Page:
Drawn to Ecology: How sketch notes can enhance your science experience

Enhance your sketching toolkit at the #ESA100 “Communicating Science Vividly” workshop!

Guest post by Bethann Garramon Merkle


Everyone can sketch – even you.

Researchers have demonstrated that drawing (even without training) can:

There is even evidence that collaboration between scientists and artists may result in better science.

This makes sense, because the history of science and art are closely intertwined.

Prior to the advent of cameras, scientific inquiry required drawing. The drawings and paintings of Leonardo da VinciMaria Sybilla MerianJohn James Audubon, and the maps drawn by Samuel Champlain and Lewis & Clark were tools and data that drove scientific discoveries around the world.

Fast forward to the modern era – our understanding of the world back then would be impoverished had those scientists and citizens not made drawings. At the same time, we now collectively avoid sketching because drawing has become art, and art (like science) has become specialized.

And yet, drawing is not a domain exclusive to the pros.  

After all, the curiosity, close observation, recording, and critical thinking required for drawing should seem quite familiar to any scientist.

This is exactly why drawing has been part of the SciComm Section’s workshops for the past two years.

I lead the workshop section on drawing and sketching, and participants have a blast doing blind contours, tracings, shadow tracings, and other basic drawing technique exercises in a roomful of fellow scientists and science communicators. We focus on observation over “art,” and build a drawing toolkit anyone can use.

Conference relevance: Visual note taking (aka “sketchnoting”) isn’t just for artists

At last year’s conference, in response to the drawing workshop, a handful of mountain ecology researchers launched a #sketchyourscience initiative that drew colorful responses from a host of researchers.

As we wrote at the time:

“Like Tweeting, but arguably more compelling (and perhaps more daunting), compressing your work into a single sketch is a true exercise in honing your multimedia multi-disciplinary SciComm skills.”

And, scientific sketchnotes aren’t exclusive to ESA conferences, either.

Right now, social media is awash with visual notes from other science conferences, and many of these sketches were inspired by an American Fisheries Society Fisheries magazine article penned by  Natalie Sopinka (@phishdoc). Natalie’s article succinctly distills several science illustrators’ advice for making meaningful and satisfying sketchnotes.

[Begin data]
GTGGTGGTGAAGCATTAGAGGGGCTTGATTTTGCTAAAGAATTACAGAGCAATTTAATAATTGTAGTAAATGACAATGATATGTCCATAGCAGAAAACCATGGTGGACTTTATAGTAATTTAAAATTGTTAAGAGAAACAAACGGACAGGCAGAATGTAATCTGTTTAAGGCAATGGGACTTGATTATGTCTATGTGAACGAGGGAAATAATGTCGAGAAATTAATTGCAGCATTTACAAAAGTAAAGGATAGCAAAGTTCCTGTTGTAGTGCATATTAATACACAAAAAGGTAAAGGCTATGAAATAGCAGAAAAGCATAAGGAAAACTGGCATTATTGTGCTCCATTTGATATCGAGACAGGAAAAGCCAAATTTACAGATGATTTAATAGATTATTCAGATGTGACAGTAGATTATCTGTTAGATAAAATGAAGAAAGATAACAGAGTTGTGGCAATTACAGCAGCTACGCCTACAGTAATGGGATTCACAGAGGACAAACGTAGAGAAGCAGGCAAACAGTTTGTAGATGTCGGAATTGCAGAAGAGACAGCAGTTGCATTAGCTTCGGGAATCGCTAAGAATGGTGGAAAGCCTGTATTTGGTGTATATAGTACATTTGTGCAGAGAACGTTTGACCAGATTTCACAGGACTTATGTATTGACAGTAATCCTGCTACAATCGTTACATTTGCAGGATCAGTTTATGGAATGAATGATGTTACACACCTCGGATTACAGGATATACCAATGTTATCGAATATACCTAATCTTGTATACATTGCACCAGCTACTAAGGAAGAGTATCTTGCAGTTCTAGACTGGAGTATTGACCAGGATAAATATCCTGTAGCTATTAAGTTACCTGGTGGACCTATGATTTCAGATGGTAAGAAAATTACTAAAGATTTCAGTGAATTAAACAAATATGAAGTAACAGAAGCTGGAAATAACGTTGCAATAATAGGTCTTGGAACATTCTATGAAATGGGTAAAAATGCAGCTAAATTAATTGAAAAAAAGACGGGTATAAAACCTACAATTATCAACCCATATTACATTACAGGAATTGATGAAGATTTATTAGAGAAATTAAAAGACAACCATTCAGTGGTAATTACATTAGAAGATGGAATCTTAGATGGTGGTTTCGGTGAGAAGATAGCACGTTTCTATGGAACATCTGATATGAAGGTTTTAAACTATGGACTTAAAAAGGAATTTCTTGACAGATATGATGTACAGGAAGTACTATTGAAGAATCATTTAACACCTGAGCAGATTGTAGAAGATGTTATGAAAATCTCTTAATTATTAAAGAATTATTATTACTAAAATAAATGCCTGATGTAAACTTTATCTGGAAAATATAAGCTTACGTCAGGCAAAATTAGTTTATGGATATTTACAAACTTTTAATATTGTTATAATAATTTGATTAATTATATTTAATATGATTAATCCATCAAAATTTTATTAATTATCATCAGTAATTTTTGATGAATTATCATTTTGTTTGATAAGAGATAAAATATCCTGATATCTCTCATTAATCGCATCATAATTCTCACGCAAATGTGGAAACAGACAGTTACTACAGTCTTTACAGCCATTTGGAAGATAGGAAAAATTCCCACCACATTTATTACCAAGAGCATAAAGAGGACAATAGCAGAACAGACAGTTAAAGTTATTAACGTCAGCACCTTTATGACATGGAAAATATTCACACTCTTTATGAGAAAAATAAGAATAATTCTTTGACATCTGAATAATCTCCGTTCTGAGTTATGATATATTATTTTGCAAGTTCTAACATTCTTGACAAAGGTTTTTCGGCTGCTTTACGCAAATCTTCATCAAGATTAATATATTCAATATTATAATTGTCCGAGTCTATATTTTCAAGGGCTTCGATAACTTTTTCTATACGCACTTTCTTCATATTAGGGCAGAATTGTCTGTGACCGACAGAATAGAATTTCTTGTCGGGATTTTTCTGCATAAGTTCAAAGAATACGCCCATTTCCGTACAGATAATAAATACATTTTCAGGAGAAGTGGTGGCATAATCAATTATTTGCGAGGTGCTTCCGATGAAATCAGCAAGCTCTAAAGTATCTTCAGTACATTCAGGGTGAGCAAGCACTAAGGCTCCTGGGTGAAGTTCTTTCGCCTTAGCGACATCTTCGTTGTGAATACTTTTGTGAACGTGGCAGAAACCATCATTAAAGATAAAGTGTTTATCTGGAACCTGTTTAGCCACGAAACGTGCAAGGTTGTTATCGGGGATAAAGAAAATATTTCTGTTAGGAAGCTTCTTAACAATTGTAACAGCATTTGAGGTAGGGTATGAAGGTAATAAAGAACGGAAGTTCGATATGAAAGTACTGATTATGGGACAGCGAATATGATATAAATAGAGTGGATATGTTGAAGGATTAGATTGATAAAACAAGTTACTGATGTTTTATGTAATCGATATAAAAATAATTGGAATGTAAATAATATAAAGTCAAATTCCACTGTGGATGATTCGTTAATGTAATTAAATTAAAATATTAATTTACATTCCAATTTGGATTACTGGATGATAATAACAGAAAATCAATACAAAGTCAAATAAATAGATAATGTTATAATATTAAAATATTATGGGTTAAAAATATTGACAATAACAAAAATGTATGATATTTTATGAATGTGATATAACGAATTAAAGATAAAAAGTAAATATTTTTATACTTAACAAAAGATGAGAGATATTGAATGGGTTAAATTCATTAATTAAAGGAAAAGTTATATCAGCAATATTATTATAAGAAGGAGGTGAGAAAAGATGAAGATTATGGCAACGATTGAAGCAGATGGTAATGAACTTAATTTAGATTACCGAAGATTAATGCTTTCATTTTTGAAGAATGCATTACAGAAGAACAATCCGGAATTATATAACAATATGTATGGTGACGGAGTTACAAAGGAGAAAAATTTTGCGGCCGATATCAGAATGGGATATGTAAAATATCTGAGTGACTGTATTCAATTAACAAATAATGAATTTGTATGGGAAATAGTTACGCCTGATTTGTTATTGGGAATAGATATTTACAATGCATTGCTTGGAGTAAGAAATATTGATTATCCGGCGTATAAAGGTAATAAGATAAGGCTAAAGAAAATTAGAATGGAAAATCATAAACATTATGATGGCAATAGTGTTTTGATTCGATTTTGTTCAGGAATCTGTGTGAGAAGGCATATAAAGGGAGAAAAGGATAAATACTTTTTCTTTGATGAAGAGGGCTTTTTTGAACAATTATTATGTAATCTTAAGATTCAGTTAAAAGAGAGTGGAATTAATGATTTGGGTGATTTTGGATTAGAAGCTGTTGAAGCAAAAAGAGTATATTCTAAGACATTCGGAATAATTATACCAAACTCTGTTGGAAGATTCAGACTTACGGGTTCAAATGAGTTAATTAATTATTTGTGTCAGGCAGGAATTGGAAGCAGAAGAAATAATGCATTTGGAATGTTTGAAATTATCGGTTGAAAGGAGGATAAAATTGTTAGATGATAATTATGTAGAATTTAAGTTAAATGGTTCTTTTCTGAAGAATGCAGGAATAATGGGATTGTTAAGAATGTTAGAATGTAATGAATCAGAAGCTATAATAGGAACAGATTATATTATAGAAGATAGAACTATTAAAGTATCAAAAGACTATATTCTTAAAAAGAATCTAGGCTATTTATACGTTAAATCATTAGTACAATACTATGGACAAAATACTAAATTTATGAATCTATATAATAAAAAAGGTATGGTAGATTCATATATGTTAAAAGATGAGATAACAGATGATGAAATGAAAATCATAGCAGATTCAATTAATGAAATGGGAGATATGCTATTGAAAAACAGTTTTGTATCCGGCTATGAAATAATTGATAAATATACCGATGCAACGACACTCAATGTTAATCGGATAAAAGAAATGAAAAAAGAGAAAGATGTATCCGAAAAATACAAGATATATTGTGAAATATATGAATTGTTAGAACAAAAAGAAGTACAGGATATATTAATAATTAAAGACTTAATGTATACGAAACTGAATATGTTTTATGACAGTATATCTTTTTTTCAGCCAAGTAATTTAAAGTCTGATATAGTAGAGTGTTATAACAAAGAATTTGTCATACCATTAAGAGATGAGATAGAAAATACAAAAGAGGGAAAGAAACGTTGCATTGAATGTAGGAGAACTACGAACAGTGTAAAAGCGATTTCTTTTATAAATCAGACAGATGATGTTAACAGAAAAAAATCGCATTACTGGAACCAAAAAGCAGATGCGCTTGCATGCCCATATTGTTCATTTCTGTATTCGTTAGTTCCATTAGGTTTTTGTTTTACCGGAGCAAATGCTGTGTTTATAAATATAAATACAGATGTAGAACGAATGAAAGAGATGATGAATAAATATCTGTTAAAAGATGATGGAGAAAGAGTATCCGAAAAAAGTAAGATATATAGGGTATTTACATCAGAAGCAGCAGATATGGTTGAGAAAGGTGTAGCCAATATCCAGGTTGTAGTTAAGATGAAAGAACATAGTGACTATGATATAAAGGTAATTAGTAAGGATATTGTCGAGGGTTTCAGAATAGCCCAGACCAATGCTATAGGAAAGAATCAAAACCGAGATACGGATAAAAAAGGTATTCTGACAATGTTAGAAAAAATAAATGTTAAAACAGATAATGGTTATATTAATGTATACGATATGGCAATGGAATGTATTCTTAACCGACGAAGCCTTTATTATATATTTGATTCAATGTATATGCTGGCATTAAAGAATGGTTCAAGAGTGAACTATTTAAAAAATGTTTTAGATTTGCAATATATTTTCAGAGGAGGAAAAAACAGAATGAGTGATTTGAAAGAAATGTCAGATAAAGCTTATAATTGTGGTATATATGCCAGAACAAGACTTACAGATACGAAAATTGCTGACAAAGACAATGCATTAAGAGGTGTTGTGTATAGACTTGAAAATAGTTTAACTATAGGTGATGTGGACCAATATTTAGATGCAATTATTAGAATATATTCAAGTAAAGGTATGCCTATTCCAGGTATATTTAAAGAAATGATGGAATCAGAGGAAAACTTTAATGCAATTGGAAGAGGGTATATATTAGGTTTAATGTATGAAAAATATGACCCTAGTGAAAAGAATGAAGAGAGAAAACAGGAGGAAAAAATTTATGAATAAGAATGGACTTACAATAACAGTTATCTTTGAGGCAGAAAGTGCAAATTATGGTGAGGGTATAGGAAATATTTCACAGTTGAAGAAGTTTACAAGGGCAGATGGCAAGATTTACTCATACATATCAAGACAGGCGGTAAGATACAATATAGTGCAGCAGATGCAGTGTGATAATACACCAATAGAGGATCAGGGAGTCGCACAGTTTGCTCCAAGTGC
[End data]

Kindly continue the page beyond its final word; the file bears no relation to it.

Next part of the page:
Try it yourself. Quick tips for sketching at #ESA2015:

  • Using only two complimentary colors (blue & orange) can make you look like you know what you’re doing! Sketched from conference exhibit (ballpoint pen & crayon)

    Keep your supplies simple and portable. A ballpoint pen and one color (marker, colored pencil, even a crayon!) can produce delightful results.

  • Use frames to organize/design page layout. You can even set up your pages in advance, making frames for intro, main points, conclusion, key questions, etc.
  • Incorporate text into your sketches. Be sure to include your own questions and observations. Your personal “feedback” will make the sketches particularly interesting/valuable to you later.
  • Use only one spot/accent color. Realistic colors are hard to achieve quickly in a dark room. Instead, use color as a design device, to highlight key points or thought flows.
  • Using a quick sketch to capture the essence. Even if your sketch isn’t technically accurate, it will help you make or remember a point.
  • Think of yourself as a curator. Don’t try to capture everything, and don’t worry about what you should capture. Sketch what interests you.

Want to take sketching seriously? Here are a few resources for sketchnoting and drawing:

What doodling can do for your brain:

 

About the author: 

Bethann Garramon Merkle is an award-winning artist/science communicator currently pursuing an MFA in Creative Writing at the University of Wyoming. Connect with her online via Twitter (@commnatural.com) or her website (www.commnatural.com).

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This article is the third in the SciComm Section’s 2015 series on science communication in ecology. Click here to view the full series, or click here to check out our 2014 series!

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